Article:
Photography and music often evoke the same emotions, but when combined, they seem to have double power and have a double effect on a person. It is beautiful, among how many wonderful arts we live and what beauty we can surround ourselves with. Despite all the damage humans have been doing to this planet over the years, we have brought a lot of goodness here too. If anyone doubts this, please listen to Arvo Part, Philip Glass or Henryk Mikołaj Górecki, look at amazing visual arts: photos, graphics, paintings.
But back to the correspondence of arts, in my latest project "Recycled Arts and Thoughts", I combined a series of hand-colored analogue photographs with a musical recital composed of romantic songs by Fryderyk Chopin and Mieczysław Karłowicz. I sang these songs with the jazz guitarist Szymon Witczyński at the exhibition opening in Bydgoszcz (during the 8th Vintage Photo Festival).
We approached these pieces in a very original way, interpreting them not classically, but very lightly, highlighting the stories they carry. It was a very special event. But it is an exceptional work to combine these arts with each other because photography takes place in space and music takes place in time. I have to change my thinking about photography and transfer it from space to time so that it lasts with music.
What is your favorite technique for experimental photography?
I love the multiple exposures. I use it a lot in my portraits. I like to mix different plans to portray a person - to reflect their character, temperament or lifestyle. It takes a lot of psychological work to look at the photographed person, and see them with their own eyes. It gives great satisfaction.
I also use multiple expositions in landscape photography. Recently, I have also started to manually color my photos. It gives me other creative possibilities that I haven't used before. The recent exhibition "Recycled Arts and Thoughts" has been just such an example. I colored all the photos using watercolors.
What is the process behind blending painting and photography?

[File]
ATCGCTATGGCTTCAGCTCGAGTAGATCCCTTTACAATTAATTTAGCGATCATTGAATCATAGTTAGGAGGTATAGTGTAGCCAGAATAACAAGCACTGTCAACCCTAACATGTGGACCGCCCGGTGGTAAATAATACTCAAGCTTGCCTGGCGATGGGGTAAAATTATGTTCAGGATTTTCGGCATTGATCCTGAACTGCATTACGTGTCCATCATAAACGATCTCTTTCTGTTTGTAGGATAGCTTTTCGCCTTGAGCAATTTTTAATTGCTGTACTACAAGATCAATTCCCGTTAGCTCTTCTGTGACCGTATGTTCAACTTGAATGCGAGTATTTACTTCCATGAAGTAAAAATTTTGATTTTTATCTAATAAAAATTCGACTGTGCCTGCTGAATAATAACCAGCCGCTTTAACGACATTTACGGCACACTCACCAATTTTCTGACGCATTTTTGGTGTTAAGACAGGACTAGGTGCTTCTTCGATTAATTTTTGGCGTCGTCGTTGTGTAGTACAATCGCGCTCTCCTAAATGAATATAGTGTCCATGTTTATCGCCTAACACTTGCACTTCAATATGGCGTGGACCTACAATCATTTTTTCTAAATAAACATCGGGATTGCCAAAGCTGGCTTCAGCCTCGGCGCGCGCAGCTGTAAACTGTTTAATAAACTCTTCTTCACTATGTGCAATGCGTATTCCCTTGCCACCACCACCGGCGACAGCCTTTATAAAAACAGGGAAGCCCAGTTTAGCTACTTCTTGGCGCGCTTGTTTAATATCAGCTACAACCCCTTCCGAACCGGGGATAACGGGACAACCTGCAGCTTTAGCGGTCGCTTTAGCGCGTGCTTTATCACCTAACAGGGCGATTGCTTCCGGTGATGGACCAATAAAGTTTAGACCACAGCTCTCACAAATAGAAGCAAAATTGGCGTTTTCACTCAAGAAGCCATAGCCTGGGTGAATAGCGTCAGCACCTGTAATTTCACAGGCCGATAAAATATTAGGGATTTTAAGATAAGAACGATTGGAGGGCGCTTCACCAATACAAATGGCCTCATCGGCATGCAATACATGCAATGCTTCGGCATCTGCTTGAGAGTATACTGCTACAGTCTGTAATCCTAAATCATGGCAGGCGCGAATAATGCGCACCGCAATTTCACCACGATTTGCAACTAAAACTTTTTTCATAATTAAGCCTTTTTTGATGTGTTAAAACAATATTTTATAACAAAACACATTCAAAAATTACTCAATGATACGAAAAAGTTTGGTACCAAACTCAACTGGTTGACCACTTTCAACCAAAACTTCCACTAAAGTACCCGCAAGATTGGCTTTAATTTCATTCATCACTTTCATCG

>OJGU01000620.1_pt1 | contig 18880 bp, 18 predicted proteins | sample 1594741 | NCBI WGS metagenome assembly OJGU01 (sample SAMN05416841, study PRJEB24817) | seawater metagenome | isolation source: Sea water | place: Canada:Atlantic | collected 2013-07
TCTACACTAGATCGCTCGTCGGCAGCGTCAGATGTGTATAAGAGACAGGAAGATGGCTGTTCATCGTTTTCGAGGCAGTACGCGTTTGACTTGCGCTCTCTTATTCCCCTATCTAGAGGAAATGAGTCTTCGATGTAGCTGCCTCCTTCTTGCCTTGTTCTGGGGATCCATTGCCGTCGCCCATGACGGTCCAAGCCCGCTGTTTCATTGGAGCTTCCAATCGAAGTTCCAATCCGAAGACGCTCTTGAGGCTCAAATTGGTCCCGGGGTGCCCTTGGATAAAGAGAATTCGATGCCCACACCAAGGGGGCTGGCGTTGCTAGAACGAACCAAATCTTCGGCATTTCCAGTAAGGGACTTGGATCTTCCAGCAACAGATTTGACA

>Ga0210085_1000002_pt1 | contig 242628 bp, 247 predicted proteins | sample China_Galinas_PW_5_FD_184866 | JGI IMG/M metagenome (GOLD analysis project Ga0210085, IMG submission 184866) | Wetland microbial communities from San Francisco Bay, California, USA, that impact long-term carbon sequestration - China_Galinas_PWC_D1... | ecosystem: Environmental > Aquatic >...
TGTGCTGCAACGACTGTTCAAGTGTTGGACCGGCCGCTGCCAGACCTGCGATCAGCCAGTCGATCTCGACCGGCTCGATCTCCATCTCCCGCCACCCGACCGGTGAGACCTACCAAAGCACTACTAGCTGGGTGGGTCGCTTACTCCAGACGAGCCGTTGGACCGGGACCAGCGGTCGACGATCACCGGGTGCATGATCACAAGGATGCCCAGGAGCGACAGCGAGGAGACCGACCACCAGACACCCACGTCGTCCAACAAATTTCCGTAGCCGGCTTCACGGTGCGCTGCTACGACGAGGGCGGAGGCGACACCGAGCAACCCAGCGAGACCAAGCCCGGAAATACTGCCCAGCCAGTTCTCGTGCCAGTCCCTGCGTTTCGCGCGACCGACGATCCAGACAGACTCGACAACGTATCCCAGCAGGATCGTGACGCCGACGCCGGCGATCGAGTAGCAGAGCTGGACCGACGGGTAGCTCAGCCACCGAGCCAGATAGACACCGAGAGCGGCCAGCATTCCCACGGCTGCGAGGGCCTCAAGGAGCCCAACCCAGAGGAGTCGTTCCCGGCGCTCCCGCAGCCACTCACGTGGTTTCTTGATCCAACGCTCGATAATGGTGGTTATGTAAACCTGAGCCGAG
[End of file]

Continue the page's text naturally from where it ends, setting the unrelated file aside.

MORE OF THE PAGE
It is a very complex process. I take photos on negative, develop and scan them, and then print on fine art paper. Such paper works very well with watercolors, but it is very delicate, it requires precision and restraint in coloring. I have my favorite color palette and use it to dye my photos. Greens, yellows and sometimes purples dominate.
I could paint the picture to make it look like it was taken on LomoChrome Purple. I create fairy-tale landscapes. I paint with light and a brush. I love the moment when a photo is still wet and gives very vibrant colors. It’s just magical.
What's coming up for you in the future?
I continue to work with Szymon on another project that will connect music - Polish folk songs - with analogue animations made on 18x24 mm and 8 mm film negatives. The entire project will combine the history and place of women in Polish culture. This is a very important topic in most of the world's cultures. A woman should be clean, quiet and helpful. There is no place for our own "I". I do not understand this way of thinking and for years I have been trying to fight it by showing how absurd it is today.
I imagine animations very feminine, based on portraits, black and white with lots of photographic grain. I am tempted by coloring the works, but I will definitely change the color palette to one that unites the project with Polish folk art, which is extremely colorful. I think that I am transforming from a photographer and a singer into a performer. I hope to present the work to a wider audience in a few weeks.
Keep tagging your work with #HeyLomography, we love to see your works on socials. You can follow Joanna at joann.skowronska.